Benoy wins the international design competition for Greenland Group’s high-profile mixed-use development, Greenland GIC, in Chengdu’s city centre.
November 6th, 2014
Benoy has been appointed as masterplanner and architect for the ambitious scheme, which will comprise five residential towers, three commercial towers, serviced apartments, a hotel, a retail podium and an outdoor pedestrian shopping street.
The site consists of six separate plots of land, which form the 86,000m2 site in Chengdu on which the development will be built. Located at the intersection of Second Ring Road and Kehua Middle Road, the scheme will form a significant addition to Western China’s important economic centre.
Benoy’s winning design was selected for the way in which is tackled the brief’s challenge of utilising a restricted central park on the site.
Richard Tang, Divisional Director and Design Leader at Benoy, explains, “Our concept overturned the planning parameters and questioned the restrictive use of the parkland. The park is the critical fulcrum for the project which helps to balance all the different elements of the program.”
“Instead of allowing the brief to restrict our creativity, we sought to create a commercial value which would far exceed the nature of the park as a standalone entity.”
Elaborating, he says, “There were many complexities related to the green park and how it could be integrated into the overall masterplan. In this proposal, we created a self-supporting monocoque canopy, which floats above the parkland and allows for the space underneath to have a commercial value in the form of an open-ventilated outdoor F&B cluster that is sunken half a level below ground. This strategy increases the commercial footfall on several levels, where we connected the retail space underground to the residences and above ground to the upper levels of the retail podium and BRT. This design strategy also overcomes the rigid planning regulation that forbids fixed buildings on the parkland whilst increasing the commercial and retail utility for the 18,000sqm green park.”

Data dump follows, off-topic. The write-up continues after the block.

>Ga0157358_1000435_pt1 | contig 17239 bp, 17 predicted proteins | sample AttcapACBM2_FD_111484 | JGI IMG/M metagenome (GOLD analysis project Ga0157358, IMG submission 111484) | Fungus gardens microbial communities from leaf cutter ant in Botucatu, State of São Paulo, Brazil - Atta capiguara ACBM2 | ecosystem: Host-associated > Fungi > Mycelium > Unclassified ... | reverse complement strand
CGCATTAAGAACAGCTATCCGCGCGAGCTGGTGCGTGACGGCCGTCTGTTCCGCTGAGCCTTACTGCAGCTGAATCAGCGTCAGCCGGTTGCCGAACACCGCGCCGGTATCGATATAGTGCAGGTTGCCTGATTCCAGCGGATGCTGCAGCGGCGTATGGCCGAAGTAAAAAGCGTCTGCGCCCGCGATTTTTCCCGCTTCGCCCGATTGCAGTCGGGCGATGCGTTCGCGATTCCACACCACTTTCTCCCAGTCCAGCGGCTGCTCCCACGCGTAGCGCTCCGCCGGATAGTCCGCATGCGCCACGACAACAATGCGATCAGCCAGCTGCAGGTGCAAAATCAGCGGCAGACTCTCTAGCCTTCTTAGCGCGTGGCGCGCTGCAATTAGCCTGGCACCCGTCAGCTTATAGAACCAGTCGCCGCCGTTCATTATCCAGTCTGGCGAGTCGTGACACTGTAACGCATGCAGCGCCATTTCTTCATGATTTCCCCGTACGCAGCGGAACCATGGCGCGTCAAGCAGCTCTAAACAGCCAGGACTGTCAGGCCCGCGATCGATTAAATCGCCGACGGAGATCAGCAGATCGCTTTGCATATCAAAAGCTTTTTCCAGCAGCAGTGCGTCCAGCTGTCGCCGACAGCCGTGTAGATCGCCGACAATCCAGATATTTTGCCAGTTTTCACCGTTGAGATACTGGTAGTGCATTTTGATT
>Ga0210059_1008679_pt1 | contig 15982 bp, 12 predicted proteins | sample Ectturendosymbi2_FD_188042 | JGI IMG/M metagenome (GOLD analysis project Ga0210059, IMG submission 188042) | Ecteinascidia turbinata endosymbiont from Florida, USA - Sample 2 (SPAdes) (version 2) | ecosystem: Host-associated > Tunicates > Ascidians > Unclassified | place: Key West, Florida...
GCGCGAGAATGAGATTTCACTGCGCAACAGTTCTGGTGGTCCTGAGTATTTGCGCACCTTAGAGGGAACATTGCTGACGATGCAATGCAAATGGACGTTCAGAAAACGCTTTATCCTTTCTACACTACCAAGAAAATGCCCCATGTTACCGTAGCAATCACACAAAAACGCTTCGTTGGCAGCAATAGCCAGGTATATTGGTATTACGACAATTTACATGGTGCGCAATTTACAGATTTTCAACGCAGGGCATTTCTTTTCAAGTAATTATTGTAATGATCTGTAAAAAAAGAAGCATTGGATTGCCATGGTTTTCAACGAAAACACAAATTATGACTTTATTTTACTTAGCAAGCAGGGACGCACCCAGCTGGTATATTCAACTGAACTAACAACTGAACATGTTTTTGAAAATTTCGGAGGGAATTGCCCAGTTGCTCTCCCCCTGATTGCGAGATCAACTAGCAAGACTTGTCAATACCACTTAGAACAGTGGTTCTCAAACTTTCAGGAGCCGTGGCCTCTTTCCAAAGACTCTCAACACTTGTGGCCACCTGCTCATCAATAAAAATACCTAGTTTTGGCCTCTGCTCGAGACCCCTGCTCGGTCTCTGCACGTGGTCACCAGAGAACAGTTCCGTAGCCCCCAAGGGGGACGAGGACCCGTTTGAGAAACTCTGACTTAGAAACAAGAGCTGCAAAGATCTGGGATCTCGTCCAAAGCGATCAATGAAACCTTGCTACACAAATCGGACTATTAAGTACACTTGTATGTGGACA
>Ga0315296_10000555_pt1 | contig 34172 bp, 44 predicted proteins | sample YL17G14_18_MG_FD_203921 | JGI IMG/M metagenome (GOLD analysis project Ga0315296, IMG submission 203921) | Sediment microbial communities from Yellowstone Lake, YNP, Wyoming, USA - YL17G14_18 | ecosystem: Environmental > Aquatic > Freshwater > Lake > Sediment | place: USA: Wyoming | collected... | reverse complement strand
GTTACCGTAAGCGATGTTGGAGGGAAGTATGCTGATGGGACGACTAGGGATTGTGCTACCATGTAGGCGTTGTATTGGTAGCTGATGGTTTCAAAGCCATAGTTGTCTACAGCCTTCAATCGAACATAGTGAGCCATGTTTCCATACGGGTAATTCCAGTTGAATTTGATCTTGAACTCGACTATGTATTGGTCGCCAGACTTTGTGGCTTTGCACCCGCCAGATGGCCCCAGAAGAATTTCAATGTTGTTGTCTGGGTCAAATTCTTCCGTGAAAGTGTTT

“The masterplan and architectural design has also eventually evolved to become an epic narrative about crafting a modern city lifestyle for Chengdu’s new urban elite,” he continues.
“We looked towards emphasising the quality of human interaction and discovering what it means to live in an ecologically sustainable, technologically intelligent, programmatically diverse city of the future whilst maximising the planning requirements of the site.
“No longer do we see urban, mixed-use developments as just a collection of towers sitting above a podium. The idea for the future is creating a microcosm of the urban condition that reflects the machinations of a city. Our process involved taking a 360-degree perspective of what our communities want out of a city and crafting a development that we feel reflects a new typology for living in the future.
“In our architectural design, the rules of engagement no longer remain the exclusive domain of the corporate but rather, through technological mobility, staggered time parcels and interstitial space sharing, allows the individuals to initiate and control their lifestyle to suit their optimum resource.”
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